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Wooster Campus Research Library

CFAES Wooster Campus

How do I stay motivated about writing?

“I love deadlines. I love the whooshing noise they make as they go by.”

- Douglas Adams

Moppet's not having the best day. She keeps getting distracted by social media while writing, the local coffee shop is too noisy to think in, and she's spent so long waiting for motivation to strike that now she needs to write her entire class assignment in the next three days! So much for Moppet's weekend plans of hiking and sleeping in!

A grey-striped kitten hides under a blanket.

Photo by Mikhail Vasilyev on Unsplash 

We have all been Moppet (I certainly have!). But the good news is, we don't have to be! Here are some ways to get back on track with your writing (and reclaim your weekends):

1. Set manageable goals. If you have a 20 page assignment, try to tackle a page a day. If you have a 2,000 word book review to write, break the book down by chapters and give yourself enough time to do a little each day.

2. Reward yourself for meeting those goals. It could be a cup of coffee, some gaming time, or an extra episode of your favorite show. That little celebration keeps us going toward the next goal!

3. Don't edit while you're writing. If you're still worried about perfecting the first page and haven't written the second one yet, you're slowing yourself down. Get it down on paper, no matter how messy and unpolished, and THEN go back and rewrite.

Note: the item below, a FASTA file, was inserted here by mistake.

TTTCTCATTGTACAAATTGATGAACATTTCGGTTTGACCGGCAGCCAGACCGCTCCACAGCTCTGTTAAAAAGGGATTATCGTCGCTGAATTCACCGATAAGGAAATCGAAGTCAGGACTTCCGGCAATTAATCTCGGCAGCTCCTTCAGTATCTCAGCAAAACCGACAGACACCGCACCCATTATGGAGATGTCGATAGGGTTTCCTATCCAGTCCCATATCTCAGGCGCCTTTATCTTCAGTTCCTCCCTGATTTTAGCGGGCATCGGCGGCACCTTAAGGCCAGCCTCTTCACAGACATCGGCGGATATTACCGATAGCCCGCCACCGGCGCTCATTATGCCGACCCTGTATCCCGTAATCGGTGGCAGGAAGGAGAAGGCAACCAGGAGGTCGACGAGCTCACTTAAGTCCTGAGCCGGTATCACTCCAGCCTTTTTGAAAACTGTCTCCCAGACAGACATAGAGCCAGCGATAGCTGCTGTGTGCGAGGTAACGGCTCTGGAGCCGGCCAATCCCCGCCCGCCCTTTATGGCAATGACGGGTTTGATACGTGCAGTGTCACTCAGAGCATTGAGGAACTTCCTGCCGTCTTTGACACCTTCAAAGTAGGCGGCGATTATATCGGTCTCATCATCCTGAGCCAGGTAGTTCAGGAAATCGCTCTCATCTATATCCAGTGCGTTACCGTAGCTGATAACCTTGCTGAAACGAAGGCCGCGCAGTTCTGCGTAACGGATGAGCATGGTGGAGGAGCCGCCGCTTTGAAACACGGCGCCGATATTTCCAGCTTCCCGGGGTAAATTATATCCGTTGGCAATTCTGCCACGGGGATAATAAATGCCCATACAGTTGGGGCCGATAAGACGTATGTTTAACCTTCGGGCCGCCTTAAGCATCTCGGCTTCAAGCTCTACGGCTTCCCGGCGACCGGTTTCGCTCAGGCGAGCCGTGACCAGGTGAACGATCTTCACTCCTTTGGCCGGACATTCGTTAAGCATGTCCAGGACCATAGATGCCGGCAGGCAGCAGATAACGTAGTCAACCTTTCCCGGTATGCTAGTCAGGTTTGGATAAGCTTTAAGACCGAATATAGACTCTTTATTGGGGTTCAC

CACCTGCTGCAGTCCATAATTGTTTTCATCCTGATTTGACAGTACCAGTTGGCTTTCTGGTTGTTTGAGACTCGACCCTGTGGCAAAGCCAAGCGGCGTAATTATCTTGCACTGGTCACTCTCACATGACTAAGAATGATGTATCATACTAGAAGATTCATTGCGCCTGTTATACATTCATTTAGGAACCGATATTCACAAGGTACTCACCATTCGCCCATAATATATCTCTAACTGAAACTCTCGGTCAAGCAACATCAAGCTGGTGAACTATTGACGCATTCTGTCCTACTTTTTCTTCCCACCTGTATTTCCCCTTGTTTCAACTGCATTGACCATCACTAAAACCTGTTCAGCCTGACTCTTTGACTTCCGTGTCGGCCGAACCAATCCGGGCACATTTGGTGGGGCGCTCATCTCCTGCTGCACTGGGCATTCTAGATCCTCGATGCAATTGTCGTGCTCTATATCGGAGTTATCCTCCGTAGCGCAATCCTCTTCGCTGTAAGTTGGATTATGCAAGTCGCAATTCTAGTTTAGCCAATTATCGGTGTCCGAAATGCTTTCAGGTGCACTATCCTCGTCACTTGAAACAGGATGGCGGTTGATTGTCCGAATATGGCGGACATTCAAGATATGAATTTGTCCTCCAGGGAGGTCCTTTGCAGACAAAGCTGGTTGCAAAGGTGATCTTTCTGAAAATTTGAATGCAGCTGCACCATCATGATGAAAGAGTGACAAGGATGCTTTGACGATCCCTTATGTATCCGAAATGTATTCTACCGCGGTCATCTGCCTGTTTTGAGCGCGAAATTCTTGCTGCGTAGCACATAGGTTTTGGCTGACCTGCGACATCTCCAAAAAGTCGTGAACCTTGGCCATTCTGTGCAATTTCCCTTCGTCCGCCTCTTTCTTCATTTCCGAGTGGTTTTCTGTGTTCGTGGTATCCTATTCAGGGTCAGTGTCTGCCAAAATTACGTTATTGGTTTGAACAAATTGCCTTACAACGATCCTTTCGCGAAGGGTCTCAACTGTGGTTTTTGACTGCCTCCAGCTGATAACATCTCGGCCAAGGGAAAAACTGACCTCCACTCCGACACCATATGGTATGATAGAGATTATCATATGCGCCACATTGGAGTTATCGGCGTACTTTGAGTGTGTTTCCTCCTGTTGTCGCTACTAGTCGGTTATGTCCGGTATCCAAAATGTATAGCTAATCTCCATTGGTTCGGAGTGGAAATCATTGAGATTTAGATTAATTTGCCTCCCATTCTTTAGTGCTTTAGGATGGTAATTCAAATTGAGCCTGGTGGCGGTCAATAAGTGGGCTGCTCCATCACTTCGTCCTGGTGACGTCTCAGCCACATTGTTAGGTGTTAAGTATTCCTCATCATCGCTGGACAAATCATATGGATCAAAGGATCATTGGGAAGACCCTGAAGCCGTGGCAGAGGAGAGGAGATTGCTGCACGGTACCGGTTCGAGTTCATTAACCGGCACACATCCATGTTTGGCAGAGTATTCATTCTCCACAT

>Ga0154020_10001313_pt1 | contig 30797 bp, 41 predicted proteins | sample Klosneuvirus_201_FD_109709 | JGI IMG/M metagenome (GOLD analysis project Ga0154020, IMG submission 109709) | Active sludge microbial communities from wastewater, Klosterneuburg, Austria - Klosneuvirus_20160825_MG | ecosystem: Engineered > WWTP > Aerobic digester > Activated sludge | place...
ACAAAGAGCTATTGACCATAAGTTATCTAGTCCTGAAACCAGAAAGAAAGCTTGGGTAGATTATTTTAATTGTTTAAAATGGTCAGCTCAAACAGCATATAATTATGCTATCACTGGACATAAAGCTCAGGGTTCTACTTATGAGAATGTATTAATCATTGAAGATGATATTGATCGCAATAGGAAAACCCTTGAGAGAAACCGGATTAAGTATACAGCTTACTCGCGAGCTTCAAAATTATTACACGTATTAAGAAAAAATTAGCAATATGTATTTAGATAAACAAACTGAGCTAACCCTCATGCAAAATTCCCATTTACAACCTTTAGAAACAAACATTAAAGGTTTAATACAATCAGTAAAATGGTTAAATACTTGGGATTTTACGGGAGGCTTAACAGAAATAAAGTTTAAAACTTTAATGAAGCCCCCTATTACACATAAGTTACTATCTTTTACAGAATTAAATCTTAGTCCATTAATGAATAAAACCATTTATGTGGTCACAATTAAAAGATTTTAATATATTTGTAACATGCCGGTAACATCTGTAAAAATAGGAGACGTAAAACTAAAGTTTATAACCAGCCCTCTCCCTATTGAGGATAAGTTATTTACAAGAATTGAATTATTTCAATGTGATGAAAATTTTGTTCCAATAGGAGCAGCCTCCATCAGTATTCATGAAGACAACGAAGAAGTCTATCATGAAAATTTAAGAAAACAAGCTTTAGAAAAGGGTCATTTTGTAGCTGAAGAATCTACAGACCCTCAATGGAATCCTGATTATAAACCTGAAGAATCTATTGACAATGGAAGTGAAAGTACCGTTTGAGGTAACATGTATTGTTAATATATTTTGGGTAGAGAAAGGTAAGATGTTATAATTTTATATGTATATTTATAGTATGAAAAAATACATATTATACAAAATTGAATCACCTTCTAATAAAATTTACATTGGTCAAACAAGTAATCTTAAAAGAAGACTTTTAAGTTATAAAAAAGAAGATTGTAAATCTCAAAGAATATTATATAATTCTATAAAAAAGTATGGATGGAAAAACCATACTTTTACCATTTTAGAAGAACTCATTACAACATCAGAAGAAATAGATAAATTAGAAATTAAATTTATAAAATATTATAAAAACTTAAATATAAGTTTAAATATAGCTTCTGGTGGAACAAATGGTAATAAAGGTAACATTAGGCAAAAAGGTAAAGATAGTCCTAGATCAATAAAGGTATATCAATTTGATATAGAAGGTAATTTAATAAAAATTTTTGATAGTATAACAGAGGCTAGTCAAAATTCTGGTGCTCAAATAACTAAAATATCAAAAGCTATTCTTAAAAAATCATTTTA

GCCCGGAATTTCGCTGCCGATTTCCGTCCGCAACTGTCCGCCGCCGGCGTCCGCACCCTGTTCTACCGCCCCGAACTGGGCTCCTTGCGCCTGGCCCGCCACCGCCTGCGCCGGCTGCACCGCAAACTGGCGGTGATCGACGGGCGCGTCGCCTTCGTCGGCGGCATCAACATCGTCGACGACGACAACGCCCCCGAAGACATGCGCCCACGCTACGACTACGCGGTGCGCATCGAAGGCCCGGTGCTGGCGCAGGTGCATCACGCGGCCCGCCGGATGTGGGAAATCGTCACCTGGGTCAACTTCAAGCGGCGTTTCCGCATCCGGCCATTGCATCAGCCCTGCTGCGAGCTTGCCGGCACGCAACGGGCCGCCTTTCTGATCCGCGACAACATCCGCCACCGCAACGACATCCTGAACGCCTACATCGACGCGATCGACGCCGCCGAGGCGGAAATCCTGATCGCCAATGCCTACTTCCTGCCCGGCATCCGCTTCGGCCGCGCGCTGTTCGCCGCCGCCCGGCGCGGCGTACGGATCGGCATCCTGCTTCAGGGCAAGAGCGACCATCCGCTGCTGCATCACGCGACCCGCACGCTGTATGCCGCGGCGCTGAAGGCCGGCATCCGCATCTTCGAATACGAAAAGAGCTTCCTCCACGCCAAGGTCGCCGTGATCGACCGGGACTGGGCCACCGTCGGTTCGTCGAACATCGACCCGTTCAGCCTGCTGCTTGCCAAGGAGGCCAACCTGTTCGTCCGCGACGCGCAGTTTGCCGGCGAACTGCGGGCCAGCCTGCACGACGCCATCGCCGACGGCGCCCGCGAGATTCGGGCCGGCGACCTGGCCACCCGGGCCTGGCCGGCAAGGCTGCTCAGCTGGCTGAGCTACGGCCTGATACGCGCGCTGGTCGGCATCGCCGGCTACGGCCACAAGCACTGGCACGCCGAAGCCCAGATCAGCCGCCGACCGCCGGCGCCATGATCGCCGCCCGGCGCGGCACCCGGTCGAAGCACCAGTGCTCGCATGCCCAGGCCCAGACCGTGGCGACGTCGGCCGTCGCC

4. Try to minimize distractions. There are browser add-ons like Freedom that work with PC, Mac, iPhone, and Android that will let you block social media or internet regularly or as needed, so you can focus on writing your paper without the temptation of TikTok or Instagram interrupting your flow.

5. Get a buddy (or several)! Building a writing habit is a lot like heading to the gym - you're more successful at sticking to your goals and doing it regularly if you have other people doing it with you! We offer Write-Ins every other week where you can come and focus on your writing time with other students to help build that habit.

6. Leave enough time to take breaks. No matter what you're writing, at some point you won't see the mistakes because you've been staring at it too long. This is especially critical if you're writing a thesis or an article for publication. Step away for a few days and don't think about it at all. When you come back, you'll see things you were missing before.

7. Print your paper and read it aloud to yourself. Once you're ready to edit your first draft, this is the EASIEST WAY EVER to catch mistakes, bad grammar, and sentences that don't flow well. You'll notice things on a printed page or listening to yourself that you wouldn't catch as easily just staring at a screen.

8. Argument-Thesis-Outline-Paper. Even if you hate outlining or want to write first and think of the argument later, sticking to the ATOP order will really help you write faster. Think about what you want to argue in your paper, then develop the thesis from that, then start outlining the points you want to make. Once you have an outline, filling in the details will go much faster!

9. Track your progress. Instead of focusing on how much you still need to write, remind yourself of how much you've already accomplished! Wordkeeper Alpha and other word count trackers can be a great way to see how much progress you've made.

10. Use a citation manager. The longer the research paper, the more invaluable a citation manager is - it helps you quickly format references for your paper without you having to spend hours hunched over a style guide for APA or MLA.

Photo by Mikhail Vasilyev on Unsplash 

And finally, Moppet's favorite tip: Stop writing while you're on a roll. Once you hit your word count, page count, or time limit for the day, make some notes so you can easily pick up where you stopped tomorrow and just stop for the day. It's easier to jump back in tomorrow when you know what you want to say next, and it makes writing feel less like a marathon and more like a daily task.